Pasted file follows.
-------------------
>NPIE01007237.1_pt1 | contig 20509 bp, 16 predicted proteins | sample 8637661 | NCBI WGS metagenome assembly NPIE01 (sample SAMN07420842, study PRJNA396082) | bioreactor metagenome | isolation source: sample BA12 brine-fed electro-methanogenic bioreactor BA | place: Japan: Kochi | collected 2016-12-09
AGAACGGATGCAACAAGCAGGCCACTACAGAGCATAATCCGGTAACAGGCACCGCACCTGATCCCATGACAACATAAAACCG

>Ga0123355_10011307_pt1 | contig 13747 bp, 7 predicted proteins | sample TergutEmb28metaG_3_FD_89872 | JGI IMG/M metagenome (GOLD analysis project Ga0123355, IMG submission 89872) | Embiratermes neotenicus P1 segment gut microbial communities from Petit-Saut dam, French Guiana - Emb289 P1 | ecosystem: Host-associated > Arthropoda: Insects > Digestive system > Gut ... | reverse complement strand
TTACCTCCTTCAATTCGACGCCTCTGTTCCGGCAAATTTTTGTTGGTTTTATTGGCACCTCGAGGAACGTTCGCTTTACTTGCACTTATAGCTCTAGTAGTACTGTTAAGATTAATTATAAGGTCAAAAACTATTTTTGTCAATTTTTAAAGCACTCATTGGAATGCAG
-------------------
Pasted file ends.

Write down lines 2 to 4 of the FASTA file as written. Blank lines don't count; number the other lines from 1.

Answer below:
AGAACGGATGCAACAAGCAGGCCACTACAGAGCATAATCCGGTAACAGGCACCGCACCTGATCCCATGACAACATAAAACCG

>Ga0123355_10011307_pt1 | contig 13747 bp, 7 predicted proteins | sample TergutEmb28metaG_3_FD_89872 | JGI IMG/M metagenome (GOLD analysis project Ga0123355, IMG submission 89872) | Embiratermes neotenicus P1 segment gut microbial communities from Petit-Saut dam, French Guiana - Emb289 P1 | ecosystem: Host-associated > Arthropoda: Insects > Digestive system > Gut ... | reverse complement strand
TTACCTCCTTCAATTCGACGCCTCTGTTCCGGCAAATTTTTGTTGGTTTTATTGGCACCTCGAGGAACGTTCGCTTTACTTGCACTTATAGCTCTAGTAGTACTGTTAAGATTAATTATAAGGTCAAAAACTATTTTTGTCAATTTTTAAAGCACTCATTGGAATGCAG